What is Newton's original definition of mass.

The following is from the English translation of Newton's Principia by Andrew Motte.

"The quantity of matter is the measure of the same, arising from its density and bulk conjointly."

"Thus air of double density, in a double space, is quadruple in quantity; in a triple space, sextuple in quantity. The same thing is to be understood of snow, and fine dust or powders, that are condensed by compression or liquefaction, and of all bodies that are by any causes whatever differently condensed. I have no regard in this place to a medium, if any such there is, that freely pervades the interstices between the parts of bodies. It is this quantity that I mean hereafter everywhere under the name of body or mass. And the same is known by the weight of each body, for it is proportional to the weight, as I have found by experiment on pendulums, very accurately made, which shall be shown hereafter."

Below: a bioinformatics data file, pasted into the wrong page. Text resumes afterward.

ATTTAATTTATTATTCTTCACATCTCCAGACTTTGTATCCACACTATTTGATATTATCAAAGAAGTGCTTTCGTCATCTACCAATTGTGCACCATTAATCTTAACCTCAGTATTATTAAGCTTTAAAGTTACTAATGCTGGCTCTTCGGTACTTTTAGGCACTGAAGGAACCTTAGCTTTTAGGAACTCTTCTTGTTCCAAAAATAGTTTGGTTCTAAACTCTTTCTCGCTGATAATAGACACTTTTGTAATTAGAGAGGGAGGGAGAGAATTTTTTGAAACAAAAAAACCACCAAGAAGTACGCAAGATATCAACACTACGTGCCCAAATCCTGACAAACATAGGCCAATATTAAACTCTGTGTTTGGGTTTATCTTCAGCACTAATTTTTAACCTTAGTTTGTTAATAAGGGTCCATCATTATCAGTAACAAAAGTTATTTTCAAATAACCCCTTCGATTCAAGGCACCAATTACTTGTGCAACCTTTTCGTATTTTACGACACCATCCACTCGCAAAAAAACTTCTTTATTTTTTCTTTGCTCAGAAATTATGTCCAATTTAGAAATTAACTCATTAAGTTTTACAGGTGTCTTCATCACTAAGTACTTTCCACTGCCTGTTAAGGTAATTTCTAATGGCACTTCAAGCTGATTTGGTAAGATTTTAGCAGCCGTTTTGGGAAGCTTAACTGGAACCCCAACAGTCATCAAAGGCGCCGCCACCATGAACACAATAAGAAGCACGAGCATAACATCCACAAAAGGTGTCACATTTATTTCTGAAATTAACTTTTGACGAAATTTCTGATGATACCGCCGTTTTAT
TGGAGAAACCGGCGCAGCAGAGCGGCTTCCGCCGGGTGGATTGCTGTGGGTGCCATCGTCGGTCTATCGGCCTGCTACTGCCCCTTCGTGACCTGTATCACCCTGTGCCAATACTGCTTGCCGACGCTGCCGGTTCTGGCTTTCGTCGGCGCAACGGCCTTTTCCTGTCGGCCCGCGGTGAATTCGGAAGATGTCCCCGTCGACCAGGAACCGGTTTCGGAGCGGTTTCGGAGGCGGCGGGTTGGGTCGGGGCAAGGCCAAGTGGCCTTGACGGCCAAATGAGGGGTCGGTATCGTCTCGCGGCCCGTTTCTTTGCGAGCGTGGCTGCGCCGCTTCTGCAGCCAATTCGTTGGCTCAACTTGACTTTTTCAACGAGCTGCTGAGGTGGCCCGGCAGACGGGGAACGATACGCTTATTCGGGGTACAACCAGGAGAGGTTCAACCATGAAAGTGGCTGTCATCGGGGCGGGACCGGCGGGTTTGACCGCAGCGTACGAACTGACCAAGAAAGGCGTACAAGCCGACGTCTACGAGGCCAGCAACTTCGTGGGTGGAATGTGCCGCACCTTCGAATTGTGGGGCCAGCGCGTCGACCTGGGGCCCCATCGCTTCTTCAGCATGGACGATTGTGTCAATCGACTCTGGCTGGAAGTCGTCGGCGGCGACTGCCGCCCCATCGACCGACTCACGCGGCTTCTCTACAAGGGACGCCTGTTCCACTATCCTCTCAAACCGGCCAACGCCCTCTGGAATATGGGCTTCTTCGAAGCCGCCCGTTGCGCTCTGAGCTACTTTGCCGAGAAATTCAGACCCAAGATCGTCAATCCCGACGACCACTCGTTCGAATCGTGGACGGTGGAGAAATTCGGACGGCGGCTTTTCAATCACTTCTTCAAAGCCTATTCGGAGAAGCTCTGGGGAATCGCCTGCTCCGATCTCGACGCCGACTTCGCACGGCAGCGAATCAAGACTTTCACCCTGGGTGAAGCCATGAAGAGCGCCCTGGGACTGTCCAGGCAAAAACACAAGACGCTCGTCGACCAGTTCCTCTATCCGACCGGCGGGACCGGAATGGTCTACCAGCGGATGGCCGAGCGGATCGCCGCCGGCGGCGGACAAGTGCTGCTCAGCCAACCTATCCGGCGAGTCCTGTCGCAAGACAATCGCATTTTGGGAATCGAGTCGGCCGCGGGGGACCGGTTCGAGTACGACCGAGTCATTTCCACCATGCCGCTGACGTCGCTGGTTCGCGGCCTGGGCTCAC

I once remember reading about Newton making pendulums of different material, lead, copper, others.. and doing some sort of experiments with them to show his:

"And the same is known by the weight of each body, for it is proportional to the weight".

I now cannot trace such passages in my recent downloaded copy of my Principia.

Can anyone point me to some sources to clear this point?


1 Answer 1


I have found the answer. The passages is in Book 3, Proposion VI, Theorem VI; page 394.

  • 1
    $\begingroup$ No! It is in DEFINITIONS, DEFINITION I of Principia $\endgroup$
    – user366648
    May 9, 2023 at 11:17

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